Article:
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Coronavirus infection (COVID-19)

Summary of recommendations regarding COVID-19 in children with diabetes

ISPAD March 19, 2020

This document has the aim of offering ISPAD guidance for all Health Care Professionals that care for children, adolescents and young adults with diabetes, in face of the COVID-19 pandemic.

Despite many uncertainties, the COVID-19 pandemic recommendations in most countries include people with diabetes within the at risk population. However, there are anecdotal reports that children with diabetes have not shown a different disease pattern compared to their peers. In addition, children in general are less affected than adults.

How to contain the pandemic and prevent the infection?

  • Wash your hands frequently with soap and water for 20 seconds or clean with alcohol-based hand rub
  • Maintain social distancing (1 meter or 3 feet)
  • Cough or sneeze into tissue or elbow
  • Avoid touching your face
  • Sanitize surfaces frequently


Should patients with diabetes attend school?

It depends on the situation in your region. Follow local regulations and policies.

What should I tell my patient in case of symptoms?

If your patient is feeling unwell, he/she should stay at home. If your patient has fever, cough and/or difficulty breathing, seek medical attention and call in advance. Follow the directions of your local health authority. 

How to control diabetes during illness?

General sick day diabetes management principles (modified from ISPAD guidelines):

  1. More frequent blood glucose and ketone (blood or urine) monitoring.
    Aim for a blood glucose level between 4 and 10 mmol/L (70-180 mg/dL) and blood ketones below 0.6 mmol/L when the child is ill.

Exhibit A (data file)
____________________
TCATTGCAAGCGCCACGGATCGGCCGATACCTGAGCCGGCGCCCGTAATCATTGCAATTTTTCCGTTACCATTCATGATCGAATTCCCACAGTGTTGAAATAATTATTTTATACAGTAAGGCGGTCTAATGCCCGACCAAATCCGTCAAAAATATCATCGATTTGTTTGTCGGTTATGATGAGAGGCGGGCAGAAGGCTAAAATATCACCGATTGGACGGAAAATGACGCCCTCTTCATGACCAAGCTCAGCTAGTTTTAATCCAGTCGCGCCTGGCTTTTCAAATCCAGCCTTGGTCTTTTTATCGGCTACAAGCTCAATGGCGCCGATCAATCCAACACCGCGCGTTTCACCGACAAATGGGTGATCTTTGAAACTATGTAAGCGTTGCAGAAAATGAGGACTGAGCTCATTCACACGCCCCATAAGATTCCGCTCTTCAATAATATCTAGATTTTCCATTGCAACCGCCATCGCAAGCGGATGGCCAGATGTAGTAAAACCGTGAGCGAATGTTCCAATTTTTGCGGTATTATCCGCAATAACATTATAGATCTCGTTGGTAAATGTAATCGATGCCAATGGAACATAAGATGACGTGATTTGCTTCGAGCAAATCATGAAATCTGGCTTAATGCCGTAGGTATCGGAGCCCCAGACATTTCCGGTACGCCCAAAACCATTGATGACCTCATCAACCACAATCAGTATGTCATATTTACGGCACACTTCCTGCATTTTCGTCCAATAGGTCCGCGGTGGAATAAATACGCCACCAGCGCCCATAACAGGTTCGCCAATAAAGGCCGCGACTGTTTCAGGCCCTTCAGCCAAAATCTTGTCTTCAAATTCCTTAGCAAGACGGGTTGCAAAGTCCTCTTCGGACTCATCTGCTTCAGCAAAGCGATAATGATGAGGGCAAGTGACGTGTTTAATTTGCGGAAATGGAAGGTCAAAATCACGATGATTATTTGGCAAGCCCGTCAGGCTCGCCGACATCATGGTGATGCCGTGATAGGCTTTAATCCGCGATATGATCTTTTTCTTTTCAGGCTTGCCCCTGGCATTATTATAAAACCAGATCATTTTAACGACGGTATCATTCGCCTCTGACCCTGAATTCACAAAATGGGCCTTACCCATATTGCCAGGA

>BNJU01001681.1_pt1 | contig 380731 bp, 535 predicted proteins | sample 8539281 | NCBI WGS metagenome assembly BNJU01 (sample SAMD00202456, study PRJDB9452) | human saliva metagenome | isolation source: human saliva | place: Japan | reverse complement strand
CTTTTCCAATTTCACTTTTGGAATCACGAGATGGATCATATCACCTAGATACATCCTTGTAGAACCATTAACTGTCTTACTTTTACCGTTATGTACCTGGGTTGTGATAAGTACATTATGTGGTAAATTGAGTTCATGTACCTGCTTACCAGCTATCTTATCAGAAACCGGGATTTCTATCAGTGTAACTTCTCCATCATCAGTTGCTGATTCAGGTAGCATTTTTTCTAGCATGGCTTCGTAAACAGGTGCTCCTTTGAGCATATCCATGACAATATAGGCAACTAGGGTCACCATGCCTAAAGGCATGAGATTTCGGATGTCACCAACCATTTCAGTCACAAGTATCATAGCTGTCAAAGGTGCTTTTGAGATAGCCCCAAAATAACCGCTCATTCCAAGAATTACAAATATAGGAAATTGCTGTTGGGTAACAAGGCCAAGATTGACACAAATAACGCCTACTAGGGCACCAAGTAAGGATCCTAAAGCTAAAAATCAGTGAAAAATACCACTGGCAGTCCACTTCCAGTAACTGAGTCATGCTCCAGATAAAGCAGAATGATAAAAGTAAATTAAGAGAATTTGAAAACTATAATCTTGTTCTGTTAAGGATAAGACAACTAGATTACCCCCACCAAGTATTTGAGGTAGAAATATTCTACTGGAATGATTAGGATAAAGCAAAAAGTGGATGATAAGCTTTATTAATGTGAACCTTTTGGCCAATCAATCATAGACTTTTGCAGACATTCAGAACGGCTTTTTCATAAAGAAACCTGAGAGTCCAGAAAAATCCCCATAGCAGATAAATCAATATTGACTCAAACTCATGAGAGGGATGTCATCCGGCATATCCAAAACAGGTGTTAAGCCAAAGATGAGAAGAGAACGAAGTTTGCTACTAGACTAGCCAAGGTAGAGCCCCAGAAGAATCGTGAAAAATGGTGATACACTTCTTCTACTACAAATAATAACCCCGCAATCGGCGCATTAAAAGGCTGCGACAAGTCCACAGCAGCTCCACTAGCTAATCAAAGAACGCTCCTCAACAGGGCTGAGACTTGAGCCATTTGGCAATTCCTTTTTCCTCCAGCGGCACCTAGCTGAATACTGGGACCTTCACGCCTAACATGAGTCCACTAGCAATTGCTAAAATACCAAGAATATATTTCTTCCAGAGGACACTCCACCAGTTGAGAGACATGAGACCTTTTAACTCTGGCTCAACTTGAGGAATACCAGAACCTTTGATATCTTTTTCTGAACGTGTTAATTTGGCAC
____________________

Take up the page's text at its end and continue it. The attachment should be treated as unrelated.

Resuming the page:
2. NEVER STOP INSULIN: If there is FEVER, insulin needs are usually higher.
  3. Monitor and maintain hydration with adequate salt and water balance.
  4. Treat underlying illness and symptoms (fever).


URGENT specialist advice with possible referral to emergency care must be obtained when:

  • Fever or vomiting persists and/or weight loss continues, suggesting worsening dehydration and potential circulatory compromise.
  • Fruity breath odor (acetone) persists or worsens / blood ketones remain elevated >1.5 mmol/L or urine ketones remain large despite extra insulin and hydration.
  • The child or adolescent is becoming exhausted, confused, hyperventilating (Kussmaul breathing), or has severe abdominal pain.


While we wait for a specific treatment or vaccine against coronavirus, we should take good care of our patients. It is reassuring to remember that reports of COVID-19 infection suggest that it is less severe in children and adolescents.

ISPAD wishes that the entire diabetes community can join together during this difficult time, and that our patients can go back to their regular lives as soon and as safe as possible.


Remember to sign in to our FORUM: COVID-19!

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